April 17, 2013 by Bourbon Empire
For awhile I’ve noticed that many American whiskies have stopped listing their ages on the bottle. It’s sort of like people who stay 39 for years, not wanting to admit how old they are. Except in this case it’s the exact opposite: distilleries don’t want to admit how young their products are.
Age might not be as important for American whiskey as it is for scotch, but that’s probably not why distilleries have dropped their age statements. The whiskey market is pretty hot right now, and distilleries are working hard to meet demand while prices for some products have started to soar. Dropping the age statement will allow distilleries to use younger whiskey in their products that, a few years ago, they might not have considered ready.
Does this mean the products have already started to change? I don’t know — the lack of an age statement on the bottle is one less indicator you can use to know exactly what you’re getting. Just about everybody is doing it and the wolf is in the henhouse, ready to drink all your whiskey. When a brand like Wild Turkey drops its age statement, the product in the bottle might not change immediately, but WT is giving itself the option to do so without you noticing. Over time, as the market gets hotter and demand creeps up, there will always be the temptation to fill gaps by using younger whiskies in your favorite products.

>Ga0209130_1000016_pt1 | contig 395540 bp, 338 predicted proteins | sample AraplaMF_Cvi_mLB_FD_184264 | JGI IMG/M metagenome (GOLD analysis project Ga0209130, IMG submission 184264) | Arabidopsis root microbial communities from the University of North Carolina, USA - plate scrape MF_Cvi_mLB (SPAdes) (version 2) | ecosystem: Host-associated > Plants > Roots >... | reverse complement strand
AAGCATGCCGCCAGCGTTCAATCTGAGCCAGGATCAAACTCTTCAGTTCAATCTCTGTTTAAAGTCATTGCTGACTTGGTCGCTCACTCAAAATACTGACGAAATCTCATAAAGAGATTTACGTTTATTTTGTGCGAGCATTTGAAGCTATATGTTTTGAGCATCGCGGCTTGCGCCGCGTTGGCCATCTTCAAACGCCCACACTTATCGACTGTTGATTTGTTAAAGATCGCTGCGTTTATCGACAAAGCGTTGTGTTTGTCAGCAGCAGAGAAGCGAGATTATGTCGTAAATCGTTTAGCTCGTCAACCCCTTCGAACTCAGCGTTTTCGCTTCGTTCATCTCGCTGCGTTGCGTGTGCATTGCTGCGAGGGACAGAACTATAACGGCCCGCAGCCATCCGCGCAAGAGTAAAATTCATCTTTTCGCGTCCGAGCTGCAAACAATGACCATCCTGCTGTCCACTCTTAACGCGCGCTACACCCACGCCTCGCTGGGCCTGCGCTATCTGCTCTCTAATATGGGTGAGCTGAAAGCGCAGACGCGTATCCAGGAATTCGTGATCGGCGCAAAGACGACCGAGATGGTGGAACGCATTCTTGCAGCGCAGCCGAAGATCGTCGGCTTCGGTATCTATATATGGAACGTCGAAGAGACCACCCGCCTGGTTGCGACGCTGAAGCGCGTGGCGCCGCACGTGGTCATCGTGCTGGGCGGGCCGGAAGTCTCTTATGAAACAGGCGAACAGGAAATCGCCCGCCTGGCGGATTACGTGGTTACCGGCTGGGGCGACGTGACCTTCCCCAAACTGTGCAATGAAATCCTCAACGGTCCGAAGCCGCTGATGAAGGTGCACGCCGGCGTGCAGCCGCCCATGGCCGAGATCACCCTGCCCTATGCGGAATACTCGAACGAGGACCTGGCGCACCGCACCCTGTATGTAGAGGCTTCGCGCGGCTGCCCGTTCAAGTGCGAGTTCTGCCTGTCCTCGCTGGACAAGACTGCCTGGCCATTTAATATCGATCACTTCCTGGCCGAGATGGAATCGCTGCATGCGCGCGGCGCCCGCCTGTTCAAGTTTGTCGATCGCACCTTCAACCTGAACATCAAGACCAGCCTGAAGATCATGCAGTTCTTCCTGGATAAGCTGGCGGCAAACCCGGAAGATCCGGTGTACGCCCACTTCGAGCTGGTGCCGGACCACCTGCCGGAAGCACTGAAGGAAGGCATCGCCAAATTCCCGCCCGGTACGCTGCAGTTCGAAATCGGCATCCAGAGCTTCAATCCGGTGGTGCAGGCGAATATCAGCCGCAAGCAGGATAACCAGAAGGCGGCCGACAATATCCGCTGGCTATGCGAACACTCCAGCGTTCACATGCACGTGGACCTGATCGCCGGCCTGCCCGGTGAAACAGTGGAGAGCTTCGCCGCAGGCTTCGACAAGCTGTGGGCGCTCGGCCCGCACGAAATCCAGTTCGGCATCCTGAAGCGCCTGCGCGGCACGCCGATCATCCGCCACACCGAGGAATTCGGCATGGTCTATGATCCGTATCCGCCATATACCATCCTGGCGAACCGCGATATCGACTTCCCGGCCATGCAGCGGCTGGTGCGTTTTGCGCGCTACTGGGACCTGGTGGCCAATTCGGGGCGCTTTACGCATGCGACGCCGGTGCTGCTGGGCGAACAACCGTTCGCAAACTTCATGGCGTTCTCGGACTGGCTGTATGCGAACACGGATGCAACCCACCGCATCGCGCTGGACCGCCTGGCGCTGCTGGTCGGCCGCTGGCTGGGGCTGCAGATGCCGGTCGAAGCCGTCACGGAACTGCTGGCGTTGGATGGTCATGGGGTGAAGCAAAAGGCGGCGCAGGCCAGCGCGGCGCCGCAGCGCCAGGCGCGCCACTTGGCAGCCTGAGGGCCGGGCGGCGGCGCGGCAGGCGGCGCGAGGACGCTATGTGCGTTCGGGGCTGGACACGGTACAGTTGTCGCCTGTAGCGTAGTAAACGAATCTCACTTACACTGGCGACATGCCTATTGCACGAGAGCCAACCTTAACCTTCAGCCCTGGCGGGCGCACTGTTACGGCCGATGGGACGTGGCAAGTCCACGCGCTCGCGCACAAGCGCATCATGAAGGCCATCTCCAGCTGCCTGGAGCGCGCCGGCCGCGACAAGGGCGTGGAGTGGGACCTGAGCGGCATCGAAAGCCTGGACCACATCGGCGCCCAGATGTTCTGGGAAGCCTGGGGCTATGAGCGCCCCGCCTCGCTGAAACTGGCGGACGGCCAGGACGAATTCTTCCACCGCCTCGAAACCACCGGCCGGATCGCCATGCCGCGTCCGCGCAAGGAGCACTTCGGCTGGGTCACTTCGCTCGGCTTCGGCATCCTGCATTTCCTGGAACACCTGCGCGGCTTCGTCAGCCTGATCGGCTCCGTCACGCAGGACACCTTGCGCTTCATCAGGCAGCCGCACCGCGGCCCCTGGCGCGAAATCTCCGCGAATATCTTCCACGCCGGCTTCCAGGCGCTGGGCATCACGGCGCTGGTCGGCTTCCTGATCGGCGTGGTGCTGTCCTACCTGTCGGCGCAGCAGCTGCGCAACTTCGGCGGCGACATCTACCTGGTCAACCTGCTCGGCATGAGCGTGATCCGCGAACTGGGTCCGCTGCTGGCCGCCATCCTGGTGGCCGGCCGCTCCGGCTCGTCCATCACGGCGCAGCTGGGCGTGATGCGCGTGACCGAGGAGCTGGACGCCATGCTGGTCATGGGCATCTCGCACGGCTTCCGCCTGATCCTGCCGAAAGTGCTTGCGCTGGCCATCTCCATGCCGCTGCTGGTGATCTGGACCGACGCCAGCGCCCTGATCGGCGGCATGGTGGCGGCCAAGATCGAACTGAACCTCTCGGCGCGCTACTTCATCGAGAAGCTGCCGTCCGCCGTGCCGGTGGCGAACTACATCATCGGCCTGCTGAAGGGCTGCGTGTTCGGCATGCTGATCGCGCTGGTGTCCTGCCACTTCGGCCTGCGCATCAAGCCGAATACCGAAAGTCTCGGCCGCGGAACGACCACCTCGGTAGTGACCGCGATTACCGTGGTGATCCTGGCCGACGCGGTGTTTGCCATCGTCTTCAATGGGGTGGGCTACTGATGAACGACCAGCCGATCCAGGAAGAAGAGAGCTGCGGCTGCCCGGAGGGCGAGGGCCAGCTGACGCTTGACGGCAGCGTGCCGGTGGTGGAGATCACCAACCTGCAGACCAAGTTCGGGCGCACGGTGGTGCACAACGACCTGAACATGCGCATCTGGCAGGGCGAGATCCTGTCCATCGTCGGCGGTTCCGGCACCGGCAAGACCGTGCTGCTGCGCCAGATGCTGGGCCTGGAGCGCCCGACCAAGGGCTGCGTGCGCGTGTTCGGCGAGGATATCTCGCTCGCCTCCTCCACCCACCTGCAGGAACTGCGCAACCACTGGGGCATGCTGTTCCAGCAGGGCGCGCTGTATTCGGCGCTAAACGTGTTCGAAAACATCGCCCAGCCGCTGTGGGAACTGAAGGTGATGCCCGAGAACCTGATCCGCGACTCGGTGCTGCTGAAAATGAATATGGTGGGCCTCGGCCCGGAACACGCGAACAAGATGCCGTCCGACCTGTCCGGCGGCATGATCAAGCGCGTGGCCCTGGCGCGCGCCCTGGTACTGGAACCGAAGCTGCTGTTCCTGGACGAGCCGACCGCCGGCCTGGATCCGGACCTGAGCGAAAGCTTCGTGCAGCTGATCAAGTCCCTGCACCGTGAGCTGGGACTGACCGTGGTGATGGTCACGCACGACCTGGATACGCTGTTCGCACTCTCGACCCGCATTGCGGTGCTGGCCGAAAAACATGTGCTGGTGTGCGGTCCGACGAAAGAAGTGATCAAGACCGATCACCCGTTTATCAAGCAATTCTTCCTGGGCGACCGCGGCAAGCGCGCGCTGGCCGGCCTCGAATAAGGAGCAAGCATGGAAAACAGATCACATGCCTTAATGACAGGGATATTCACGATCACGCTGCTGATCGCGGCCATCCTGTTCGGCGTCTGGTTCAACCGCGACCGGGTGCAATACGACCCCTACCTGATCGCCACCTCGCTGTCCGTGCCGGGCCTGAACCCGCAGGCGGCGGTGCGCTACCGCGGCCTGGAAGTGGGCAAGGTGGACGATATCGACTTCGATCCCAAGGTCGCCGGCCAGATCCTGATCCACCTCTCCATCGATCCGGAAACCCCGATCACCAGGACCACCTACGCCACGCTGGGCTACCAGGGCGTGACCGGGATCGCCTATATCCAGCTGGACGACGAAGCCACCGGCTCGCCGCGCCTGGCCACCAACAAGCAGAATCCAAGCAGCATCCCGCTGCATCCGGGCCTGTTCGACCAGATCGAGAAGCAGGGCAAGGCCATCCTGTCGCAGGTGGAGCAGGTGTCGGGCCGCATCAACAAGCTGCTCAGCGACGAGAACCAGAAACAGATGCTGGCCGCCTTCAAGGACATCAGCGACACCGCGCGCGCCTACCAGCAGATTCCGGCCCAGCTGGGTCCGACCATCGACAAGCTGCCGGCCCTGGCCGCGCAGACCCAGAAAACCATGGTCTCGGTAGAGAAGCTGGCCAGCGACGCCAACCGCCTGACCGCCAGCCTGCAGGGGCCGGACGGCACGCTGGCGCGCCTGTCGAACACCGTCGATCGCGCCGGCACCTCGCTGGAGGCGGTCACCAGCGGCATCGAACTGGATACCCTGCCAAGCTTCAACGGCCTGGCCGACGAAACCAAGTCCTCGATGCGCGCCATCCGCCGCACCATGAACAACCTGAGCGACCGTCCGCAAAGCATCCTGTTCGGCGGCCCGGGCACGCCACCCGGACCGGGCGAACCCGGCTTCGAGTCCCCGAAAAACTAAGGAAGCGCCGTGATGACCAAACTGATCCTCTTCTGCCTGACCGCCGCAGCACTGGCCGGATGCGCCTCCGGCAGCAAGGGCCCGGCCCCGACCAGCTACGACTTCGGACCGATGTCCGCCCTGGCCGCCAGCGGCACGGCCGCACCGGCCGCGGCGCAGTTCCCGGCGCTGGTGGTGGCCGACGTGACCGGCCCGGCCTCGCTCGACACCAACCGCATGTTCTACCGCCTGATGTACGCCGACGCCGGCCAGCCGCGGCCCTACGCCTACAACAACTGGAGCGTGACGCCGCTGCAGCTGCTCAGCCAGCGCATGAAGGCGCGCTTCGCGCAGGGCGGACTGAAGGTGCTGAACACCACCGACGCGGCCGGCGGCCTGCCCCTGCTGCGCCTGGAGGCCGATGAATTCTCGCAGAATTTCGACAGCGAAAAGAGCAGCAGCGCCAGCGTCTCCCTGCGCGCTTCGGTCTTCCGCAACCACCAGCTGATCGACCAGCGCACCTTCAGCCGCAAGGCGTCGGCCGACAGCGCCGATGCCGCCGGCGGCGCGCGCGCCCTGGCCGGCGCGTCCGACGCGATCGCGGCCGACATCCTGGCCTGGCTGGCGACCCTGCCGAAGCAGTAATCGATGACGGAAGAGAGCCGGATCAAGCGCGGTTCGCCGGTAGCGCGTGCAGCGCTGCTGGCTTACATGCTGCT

How will you know? Unfortunately, you won’t because you’ll have less information to work with. Your best option is to look for squishy marketing terms that don’t mean anything, such as “extra-aged” or any other kind of aging reference that doesn’t list an actual number. The Whisky Advocate blog recently took on the subject, which has become prevalent in the greater world of whiskey, and got me thinking that it’s important that whiskey consumers know about the trend. As they say (or at least as G.I. Joe said), “Knowing is half the battle.”